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(LifeSiteNews) –– An opinion piece was published in The New York Times on Tuesday called The Mask Mandates Did Nothing. Will Any Lessons Be Learned?” giving yet another example of how even the Left is waking up to the nonsense of the COVID restrictions.

The piece, written by Bret Stephens, quoted Oxford epidemiologist Tom Jefferson, who said, “There is just no evidence that they [masks] make any difference. Full stop.”

Amazing, isn’t it? It only took three years for the mainstream media to admit what was known by “conspiracy theorists” in March 2020. This sort of statement would have gotten you banned from YouTube until about 15 minutes ago, but apparently, it is now permitted at the Times.

Now, the critic might retort that it is only non-medical masks or simply cloth masks that do nothing. However, Jefferson said that even if one were to don an N-95 mask that it “makes no difference – none of it.”

Asked about why mask mandates were enforced despite the now obvious evidence showing they do absolutely nothing for the general population, he said that the policies were based on “non-randomized … flawed observational studies.”

Again, those of us who are not predisposed to trusting everything the powers that be declare knew this a long time ago.

No protection at all

It did not take a genius to look up the size of a virus particle and compare that to the size of the pores in even a medical mask to realize that using a mask to stop a respiratory virus was like holding up a chain-link fence as a shield to stop yourself from getting wet.

Masks have long been used in medical settings when properly fitted in order to stop the transmission of bacterial debris, which makes perfect sense when you consider how risky it could be for spittle and other fluids to make their way into an open wound. But the fact has always been that if you can breathe through something then you can pass along what you breathe.

Add to that the fact that people used all sorts of materials for their masks – I remember a woman in a drive-through using the top of a winter toque – and what we had was billions of people walking around with loose handkerchiefs over their mouths as if they were COVID-bullet proof vests.

Unsettling science

I can’t be certain if any of the experts ever said things like “the science is settled” about the efficacy of masks, but they definitely acted as if it was. The fact that people were dragged off trains, planes, and out of supermarkets for not donning the muzzle definitely made it seem like the “science was settled.” It was so settled that you had a hard time participating in society if you didn’t act like it was settled.

The New York Times published an interactive piece in October 2020 called “Masks Work. Really. We’ll Show You How.”

The piece stated that “the public health debate on masks is settled,” and “wearing a mask is more important than ever.”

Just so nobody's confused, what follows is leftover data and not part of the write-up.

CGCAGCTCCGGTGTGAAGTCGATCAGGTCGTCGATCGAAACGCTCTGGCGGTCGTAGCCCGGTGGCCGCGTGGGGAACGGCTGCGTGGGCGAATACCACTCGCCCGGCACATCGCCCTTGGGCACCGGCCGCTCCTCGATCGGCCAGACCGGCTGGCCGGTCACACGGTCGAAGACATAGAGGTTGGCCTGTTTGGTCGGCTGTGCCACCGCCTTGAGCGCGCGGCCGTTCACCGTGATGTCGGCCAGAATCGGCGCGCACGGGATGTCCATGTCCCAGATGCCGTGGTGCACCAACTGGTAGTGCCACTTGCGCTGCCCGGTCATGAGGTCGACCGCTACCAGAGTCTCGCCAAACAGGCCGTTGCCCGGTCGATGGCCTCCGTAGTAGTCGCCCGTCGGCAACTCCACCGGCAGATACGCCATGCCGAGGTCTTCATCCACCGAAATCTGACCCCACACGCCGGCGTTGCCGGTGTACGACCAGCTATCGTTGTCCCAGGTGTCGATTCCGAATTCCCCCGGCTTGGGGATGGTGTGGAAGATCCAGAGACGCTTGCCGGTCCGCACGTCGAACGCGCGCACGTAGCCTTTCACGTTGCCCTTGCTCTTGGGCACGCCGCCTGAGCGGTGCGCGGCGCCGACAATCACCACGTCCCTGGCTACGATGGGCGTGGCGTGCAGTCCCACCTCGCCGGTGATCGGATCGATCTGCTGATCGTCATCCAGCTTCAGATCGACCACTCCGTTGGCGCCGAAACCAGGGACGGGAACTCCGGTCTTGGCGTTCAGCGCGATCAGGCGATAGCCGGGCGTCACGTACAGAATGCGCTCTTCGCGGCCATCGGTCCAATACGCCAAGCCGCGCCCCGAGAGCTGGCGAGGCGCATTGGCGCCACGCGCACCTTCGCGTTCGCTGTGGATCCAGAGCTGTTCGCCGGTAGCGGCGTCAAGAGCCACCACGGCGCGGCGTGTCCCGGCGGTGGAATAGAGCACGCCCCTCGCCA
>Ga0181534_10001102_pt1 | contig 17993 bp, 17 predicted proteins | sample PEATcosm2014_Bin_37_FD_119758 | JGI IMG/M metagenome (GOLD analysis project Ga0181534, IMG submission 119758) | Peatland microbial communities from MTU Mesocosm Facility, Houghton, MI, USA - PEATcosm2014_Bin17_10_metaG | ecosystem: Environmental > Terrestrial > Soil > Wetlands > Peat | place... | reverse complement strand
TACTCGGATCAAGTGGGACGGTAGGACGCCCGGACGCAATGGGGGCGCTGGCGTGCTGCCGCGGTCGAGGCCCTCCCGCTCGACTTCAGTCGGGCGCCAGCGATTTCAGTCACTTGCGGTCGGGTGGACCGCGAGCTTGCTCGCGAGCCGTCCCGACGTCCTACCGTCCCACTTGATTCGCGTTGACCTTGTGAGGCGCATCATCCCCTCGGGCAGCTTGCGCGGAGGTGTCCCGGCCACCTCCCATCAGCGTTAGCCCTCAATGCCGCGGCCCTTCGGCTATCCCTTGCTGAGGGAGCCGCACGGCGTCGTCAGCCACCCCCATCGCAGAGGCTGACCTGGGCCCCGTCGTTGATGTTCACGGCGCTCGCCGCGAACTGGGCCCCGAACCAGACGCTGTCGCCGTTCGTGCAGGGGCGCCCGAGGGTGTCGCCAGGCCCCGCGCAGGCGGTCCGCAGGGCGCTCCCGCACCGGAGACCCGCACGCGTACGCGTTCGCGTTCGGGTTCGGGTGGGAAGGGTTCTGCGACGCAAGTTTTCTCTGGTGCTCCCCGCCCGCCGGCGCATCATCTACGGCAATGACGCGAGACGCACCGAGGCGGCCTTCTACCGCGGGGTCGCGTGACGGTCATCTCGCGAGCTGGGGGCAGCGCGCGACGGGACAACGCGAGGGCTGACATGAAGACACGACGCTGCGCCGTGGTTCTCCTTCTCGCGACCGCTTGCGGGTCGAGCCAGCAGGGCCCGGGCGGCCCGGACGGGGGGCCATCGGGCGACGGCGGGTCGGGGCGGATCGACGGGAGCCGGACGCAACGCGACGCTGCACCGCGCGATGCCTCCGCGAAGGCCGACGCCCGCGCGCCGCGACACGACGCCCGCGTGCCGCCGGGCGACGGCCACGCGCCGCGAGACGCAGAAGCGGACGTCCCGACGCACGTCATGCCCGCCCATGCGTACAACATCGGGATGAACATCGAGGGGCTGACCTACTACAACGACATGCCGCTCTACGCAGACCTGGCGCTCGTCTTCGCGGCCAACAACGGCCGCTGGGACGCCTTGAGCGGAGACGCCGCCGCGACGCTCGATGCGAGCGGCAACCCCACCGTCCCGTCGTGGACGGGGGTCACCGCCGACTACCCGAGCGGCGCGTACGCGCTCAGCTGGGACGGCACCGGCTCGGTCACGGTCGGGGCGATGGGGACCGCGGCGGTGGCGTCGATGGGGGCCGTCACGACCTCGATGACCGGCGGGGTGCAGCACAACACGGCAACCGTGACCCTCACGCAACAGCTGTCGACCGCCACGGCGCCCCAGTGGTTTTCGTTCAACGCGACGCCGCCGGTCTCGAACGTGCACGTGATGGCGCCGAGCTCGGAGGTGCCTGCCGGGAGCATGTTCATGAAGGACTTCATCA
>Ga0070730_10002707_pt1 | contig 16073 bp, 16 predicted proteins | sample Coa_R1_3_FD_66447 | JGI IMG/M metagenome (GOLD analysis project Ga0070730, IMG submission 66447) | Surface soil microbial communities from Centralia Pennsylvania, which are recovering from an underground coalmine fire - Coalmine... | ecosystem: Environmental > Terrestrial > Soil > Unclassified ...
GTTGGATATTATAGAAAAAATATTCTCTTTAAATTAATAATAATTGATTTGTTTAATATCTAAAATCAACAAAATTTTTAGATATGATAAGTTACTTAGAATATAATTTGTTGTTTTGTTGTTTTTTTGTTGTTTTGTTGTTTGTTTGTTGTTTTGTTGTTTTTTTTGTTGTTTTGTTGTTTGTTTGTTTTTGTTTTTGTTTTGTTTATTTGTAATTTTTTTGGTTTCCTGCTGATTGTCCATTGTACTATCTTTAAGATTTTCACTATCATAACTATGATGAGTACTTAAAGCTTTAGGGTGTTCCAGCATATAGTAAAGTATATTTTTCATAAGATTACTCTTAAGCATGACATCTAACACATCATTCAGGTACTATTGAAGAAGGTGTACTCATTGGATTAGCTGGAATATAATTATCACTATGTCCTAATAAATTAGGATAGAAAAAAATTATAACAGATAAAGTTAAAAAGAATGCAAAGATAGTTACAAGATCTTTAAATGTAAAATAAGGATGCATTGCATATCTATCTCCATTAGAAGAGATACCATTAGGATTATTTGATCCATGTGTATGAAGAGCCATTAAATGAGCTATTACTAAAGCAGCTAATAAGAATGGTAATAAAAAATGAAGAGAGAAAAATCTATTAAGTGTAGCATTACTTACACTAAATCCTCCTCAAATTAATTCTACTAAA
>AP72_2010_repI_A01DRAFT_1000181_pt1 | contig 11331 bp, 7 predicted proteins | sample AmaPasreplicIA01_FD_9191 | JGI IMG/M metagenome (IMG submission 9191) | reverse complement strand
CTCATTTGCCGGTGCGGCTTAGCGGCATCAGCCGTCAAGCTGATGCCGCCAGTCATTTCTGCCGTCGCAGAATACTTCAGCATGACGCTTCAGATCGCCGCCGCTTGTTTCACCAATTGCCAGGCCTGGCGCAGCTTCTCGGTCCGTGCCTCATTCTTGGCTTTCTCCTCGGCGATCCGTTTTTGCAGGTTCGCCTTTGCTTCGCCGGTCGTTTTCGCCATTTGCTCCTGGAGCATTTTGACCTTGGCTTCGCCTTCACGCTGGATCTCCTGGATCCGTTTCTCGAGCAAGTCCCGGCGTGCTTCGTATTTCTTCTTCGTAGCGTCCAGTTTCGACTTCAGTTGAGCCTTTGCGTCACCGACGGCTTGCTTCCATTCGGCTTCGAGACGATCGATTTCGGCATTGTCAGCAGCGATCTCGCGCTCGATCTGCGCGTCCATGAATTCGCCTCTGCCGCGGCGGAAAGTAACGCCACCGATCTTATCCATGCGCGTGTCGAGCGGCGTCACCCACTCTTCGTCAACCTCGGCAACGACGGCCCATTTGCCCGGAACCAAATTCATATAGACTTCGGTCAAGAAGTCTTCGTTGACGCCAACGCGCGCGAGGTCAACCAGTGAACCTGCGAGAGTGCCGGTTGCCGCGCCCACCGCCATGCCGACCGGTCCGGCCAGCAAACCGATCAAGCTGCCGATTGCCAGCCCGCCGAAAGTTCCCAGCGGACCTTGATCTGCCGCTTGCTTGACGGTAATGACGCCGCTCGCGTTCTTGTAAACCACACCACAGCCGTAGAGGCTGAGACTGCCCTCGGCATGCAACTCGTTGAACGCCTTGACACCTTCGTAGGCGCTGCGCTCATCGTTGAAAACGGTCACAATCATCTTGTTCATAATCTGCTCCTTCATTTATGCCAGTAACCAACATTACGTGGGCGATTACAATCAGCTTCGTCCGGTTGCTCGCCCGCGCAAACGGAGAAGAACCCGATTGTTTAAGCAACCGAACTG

Right …

I wonder if the Times will retract their “misinformation?”

The piece even went on to show interactive images of how the fibers of a cotton mask could protect you! Excuse me while I LOL.

The only science that was settled was the pro-mask political science that the Times mistook for real medical science.

However, as part of the Times about-face, Stephens wrote, “No study — or study of studies — is ever perfect. Science is never absolutely settled.”

He continued by saying that even though there was no evidence that any effect was noticeable on a societal scale, it may be that for various individuals wearing a mask helped them.

“People may have good personal reasons to wear masks, and they may have the discipline to wear them consistently. Their choices are their own,” he said.

I couldn’t agree more. People have reasons why they choose to do things and those reasons are their own.

It would have been nice if this sort of tolerant mentality existed in the mainstream media while they were throwing pastors in jail for not enforcing COVID restrictions.

No justice in this world

I must, however, give a hat tip to Mr. Stephens as he wrote: “Those skeptics who were furiously mocked as cranks and occasionally censored as ‘misinformers’ for opposing mandates were right. The mainstream experts and pundits who supported mandates were wrong.”

If I had a loonie for every time I was mocked as a “crank” or a “conspiracy theorist … ”

I would disagree with Stephens on one point, however, as it was not that us cranky misinformers were “occasionally censored.” No, we were censored always.

He continued, “The mainstream experts and pundits who supported mandates were wrong.”

Stephens noted that in a “better world” those who implemented all the needless and damaging mandates would be humble enough to acknowledge their errors. But, as he said, “don’t count on it.”

He ended by stating: “[T]he people who had the courage to [speak up about masks] deserved to be listened to, not treated with contempt. They may not ever get the apology they deserve, but vindication ought to be enough.”

I think I can agree with Stephens on that last point. I don’t expect vindication in a public sense, but there is satisfaction in knowing that you didn’t follow the crowd or give into pressure.

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Kennedy Hall is an Ontario based journalist for LifeSiteNews. He is married with children and has a deep love for literature and political philosophy. He is the author of Terror of Demons: Reclaiming Traditional Catholic Masculinity, a non-fiction released by TAN books, and Lockdown with the Devil, a fiction released by Our Lady of Victory Press. He writes frequently for Crisis Magazine, Catholic Family News, and is on the editorial board at OnePeterFive.